American Radio Works has a nice series of 3 reports on the inadequacies of the traditional lecture, and novel teaching methods that take advantage of recent research in cognitive science. I think this is quite different from the online teaching advocated by Daphne Koller. In particular, I like the description of Eric Mazur’s peer instruction approach (I intend to get his book, but I would appreciate recommendations for other resources): The main idea is to first get students to read the textbook before coming to class, and make sure that they actually do so. They are then asked to give feedback on what they found confusing and difficult. The instructor then develops a set of questions that the students discuss in class. There seems to be good evidence that this approach works well. It would be interesting to see some control experiments to see how much of the success is due to the students just reading the assigned material beforehand. Perhaps forcing students to prepare for class, and than tailoring a traditional lecture so that it addresses the questions students identified beforehand would work just as well.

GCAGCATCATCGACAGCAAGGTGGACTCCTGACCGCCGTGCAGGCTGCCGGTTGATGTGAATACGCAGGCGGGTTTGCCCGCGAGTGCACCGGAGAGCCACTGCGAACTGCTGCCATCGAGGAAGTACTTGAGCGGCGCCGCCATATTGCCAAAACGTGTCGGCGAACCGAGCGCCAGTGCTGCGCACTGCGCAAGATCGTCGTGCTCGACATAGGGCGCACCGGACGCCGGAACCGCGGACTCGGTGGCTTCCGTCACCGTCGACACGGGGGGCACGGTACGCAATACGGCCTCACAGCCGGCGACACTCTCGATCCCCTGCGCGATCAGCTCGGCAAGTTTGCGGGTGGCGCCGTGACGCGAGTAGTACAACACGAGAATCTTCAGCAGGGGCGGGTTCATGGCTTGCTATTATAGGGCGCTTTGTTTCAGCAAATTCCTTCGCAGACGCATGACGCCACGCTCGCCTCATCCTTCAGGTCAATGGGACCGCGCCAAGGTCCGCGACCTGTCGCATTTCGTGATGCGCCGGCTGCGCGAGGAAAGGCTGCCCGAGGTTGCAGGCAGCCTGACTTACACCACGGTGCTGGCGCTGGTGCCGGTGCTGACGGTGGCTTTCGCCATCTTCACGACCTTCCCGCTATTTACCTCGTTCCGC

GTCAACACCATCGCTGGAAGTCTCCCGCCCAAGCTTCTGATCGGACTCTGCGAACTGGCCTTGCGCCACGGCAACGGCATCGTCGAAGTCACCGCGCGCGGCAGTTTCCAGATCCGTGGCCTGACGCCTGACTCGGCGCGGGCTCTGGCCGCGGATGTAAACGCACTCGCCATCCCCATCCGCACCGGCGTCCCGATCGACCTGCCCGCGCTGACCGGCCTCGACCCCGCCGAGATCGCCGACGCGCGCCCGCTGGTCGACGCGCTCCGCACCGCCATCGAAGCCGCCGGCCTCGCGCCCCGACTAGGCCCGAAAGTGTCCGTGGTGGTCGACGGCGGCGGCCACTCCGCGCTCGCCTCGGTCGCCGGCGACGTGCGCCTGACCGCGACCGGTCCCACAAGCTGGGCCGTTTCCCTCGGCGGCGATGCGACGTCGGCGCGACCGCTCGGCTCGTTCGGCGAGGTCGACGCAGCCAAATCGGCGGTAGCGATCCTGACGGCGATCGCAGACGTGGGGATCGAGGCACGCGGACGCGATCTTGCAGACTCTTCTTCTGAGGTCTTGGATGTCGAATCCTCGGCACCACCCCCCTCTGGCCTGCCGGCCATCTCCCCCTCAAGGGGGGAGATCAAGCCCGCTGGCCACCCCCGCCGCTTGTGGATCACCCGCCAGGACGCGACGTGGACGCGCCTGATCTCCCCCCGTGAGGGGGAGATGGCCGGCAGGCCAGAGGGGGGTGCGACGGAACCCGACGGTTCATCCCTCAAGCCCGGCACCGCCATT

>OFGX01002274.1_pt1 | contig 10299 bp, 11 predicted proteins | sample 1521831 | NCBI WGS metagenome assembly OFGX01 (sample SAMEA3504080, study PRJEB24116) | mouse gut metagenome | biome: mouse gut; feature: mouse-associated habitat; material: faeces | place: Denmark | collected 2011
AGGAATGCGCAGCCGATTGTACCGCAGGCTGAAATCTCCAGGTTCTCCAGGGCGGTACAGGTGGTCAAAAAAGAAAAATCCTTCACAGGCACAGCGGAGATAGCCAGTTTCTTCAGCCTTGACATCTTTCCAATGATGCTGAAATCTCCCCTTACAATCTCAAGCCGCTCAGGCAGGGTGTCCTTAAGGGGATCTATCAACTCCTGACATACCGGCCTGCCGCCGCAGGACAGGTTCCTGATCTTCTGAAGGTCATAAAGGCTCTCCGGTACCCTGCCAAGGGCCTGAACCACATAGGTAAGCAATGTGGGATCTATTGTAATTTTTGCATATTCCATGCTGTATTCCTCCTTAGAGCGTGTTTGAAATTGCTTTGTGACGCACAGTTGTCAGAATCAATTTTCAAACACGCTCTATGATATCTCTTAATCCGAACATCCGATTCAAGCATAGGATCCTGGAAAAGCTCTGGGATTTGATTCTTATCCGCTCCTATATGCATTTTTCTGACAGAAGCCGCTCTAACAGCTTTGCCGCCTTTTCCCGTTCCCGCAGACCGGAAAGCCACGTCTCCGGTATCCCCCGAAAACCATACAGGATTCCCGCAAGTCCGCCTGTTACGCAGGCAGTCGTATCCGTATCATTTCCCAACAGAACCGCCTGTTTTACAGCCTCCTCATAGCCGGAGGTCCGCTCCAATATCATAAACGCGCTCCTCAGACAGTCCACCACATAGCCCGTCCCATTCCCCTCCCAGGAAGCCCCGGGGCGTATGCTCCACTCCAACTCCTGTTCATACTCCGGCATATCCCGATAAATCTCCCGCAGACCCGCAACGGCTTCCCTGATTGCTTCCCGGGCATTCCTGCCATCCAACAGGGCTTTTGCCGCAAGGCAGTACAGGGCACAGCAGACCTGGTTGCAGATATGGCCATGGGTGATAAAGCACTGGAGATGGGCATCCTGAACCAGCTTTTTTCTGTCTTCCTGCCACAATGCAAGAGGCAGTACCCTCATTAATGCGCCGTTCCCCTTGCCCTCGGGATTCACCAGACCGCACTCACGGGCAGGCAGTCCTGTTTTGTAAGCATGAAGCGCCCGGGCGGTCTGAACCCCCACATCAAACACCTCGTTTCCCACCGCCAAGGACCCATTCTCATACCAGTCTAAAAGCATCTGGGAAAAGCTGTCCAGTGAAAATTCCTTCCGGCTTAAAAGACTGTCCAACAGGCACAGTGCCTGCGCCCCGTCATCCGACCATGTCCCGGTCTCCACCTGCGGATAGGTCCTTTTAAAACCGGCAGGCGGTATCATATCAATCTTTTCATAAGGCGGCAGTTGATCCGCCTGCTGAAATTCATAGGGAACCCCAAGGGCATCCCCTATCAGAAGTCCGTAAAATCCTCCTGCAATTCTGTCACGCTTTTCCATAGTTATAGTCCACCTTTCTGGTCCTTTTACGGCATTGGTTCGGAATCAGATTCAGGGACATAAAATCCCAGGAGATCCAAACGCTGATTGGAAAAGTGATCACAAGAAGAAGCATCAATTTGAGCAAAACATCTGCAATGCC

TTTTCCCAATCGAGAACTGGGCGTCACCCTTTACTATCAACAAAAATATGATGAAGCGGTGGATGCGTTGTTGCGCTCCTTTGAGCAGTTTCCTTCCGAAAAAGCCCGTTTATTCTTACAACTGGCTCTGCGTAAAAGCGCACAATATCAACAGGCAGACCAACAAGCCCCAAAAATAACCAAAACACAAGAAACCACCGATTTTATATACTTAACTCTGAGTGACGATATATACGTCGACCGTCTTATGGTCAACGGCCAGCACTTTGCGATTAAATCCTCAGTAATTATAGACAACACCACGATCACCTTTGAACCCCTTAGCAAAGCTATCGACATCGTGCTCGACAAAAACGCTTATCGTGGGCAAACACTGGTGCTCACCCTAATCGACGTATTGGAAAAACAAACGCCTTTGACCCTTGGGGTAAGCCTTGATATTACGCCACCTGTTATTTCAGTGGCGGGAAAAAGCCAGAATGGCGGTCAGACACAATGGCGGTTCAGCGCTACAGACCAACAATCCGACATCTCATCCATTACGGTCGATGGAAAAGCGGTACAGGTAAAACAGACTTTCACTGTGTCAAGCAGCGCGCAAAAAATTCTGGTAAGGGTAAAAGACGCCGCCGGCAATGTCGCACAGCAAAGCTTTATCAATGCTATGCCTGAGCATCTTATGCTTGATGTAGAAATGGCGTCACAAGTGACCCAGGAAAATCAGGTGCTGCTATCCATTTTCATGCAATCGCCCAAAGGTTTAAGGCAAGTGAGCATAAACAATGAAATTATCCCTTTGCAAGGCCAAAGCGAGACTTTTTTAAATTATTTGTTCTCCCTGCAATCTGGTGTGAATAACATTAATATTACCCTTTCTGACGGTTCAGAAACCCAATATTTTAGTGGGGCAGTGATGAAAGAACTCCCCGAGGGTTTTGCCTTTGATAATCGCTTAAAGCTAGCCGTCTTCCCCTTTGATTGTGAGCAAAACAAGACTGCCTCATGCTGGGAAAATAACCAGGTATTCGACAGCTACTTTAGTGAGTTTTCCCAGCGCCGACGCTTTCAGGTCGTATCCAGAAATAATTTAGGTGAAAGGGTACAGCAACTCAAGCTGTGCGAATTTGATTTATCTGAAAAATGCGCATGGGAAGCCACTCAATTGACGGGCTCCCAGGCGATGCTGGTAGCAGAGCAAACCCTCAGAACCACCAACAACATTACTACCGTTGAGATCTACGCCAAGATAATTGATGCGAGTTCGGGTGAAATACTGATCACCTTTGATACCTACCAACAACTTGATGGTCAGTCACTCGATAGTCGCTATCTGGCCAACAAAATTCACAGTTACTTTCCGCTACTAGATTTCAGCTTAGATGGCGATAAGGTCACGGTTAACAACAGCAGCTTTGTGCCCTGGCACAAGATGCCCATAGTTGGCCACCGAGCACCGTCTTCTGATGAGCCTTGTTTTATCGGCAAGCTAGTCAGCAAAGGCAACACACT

However, there is one point that is made in the article that I wholeheartedly agree with: Most of us at universities are paid for our teaching (typically 40% or more of our effort should be devoted to teaching, even at research universities). However, scientists receive virtually no training in education either before or after our PhD. It is still fairly typical for faculty members to just be given a book and thrown into the classroom when they are given a job. After that promotion is determined largely based on our scientific output and grant dollars generated. I find it surprising that university professors overall do a good job in the classroom given this environment.